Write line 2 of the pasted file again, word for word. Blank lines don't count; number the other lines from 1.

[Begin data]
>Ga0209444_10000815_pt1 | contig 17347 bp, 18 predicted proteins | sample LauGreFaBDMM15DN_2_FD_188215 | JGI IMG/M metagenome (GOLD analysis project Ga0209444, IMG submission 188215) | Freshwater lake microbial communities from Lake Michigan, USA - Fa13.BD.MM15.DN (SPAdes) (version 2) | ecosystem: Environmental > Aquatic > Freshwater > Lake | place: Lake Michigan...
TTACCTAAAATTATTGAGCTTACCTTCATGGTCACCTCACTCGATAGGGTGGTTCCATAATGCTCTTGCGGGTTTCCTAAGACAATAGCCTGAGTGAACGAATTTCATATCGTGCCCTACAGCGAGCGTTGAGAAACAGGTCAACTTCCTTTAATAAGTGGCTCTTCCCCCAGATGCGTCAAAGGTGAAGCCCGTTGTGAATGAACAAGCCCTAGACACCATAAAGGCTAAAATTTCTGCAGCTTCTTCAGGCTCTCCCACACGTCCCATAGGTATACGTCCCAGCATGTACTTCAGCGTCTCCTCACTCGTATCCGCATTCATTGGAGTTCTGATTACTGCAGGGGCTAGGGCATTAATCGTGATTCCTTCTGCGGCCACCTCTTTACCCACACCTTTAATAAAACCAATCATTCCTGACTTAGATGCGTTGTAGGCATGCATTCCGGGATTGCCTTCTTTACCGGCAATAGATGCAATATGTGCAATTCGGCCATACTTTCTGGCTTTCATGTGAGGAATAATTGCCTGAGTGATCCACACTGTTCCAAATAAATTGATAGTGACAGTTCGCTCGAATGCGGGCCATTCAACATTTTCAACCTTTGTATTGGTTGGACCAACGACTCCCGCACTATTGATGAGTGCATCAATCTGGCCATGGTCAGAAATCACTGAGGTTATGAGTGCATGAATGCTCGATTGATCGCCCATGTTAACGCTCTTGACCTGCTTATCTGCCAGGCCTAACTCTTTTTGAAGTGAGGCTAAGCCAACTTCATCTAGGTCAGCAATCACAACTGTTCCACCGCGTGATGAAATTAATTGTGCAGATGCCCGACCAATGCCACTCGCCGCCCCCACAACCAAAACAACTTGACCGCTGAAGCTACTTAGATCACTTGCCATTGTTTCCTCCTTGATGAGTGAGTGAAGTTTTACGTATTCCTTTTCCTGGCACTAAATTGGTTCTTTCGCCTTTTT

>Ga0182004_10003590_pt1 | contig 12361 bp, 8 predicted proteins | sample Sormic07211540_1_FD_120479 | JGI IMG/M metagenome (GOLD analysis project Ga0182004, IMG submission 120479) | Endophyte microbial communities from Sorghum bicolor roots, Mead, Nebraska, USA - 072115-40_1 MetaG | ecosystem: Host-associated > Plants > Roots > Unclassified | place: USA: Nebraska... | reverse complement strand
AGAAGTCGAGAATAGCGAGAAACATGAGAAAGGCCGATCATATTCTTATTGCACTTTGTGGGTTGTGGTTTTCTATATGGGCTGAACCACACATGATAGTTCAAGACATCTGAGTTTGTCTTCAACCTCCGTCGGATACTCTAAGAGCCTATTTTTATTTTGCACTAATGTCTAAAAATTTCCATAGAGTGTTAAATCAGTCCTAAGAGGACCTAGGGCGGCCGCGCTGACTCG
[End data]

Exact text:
TTACCTAAAATTATTGAGCTTACCTTCATGGTCACCTCACTCGATAGGGTGGTTCCATAATGCTCTTGCGGGTTTCCTAAGACAATAGCCTGAGTGAACGAATTTCATATCGTGCCCTACAGCGAGCGTTGAGAAACAGGTCAACTTCCTTTAATAAGTGGCTCTTCCCCCAGATGCGTCAAAGGTGAAGCCCGTTGTGAATGAACAAGCCCTAGACACCATAAAGGCTAAAATTTCTGCAGCTTCTTCAGGCTCTCCCACACGTCCCATAGGTATACGTCCCAGCATGTACTTCAGCGTCTCCTCACTCGTATCCGCATTCATTGGAGTTCTGATTACTGCAGGGGCTAGGGCATTAATCGTGATTCCTTCTGCGGCCACCTCTTTACCCACACCTTTAATAAAACCAATCATTCCTGACTTAGATGCGTTGTAGGCATGCATTCCGGGATTGCCTTCTTTACCGGCAATAGATGCAATATGTGCAATTCGGCCATACTTTCTGGCTTTCATGTGAGGAATAATTGCCTGAGTGATCCACACTGTTCCAAATAAATTGATAGTGACAGTTCGCTCGAATGCGGGCCATTCAACATTTTCAACCTTTGTATTGGTTGGACCAACGACTCCCGCACTATTGATGAGTGCATCAATCTGGCCATGGTCAGAAATCACTGAGGTTATGAGTGCATGAATGCTCGATTGATCGCCCATGTTAACGCTCTTGACCTGCTTATCTGCCAGGCCTAACTCTTTTTGAAGTGAGGCTAAGCCAACTTCATCTAGGTCAGCAATCACAACTGTTCCACCGCGTGATGAAATTAATTGTGCAGATGCCCGACCAATGCCACTCGCCGCCCCCACAACCAAAACAACTTGACCGCTGAAGCTACTTAGATCACTTGCCATTGTTTCCTCCTTGATGAGTGAGTGAAGTTTTACGTATTCCTTTTCCTGGCACTAAATTGGTTCTTTCGCCTTTTT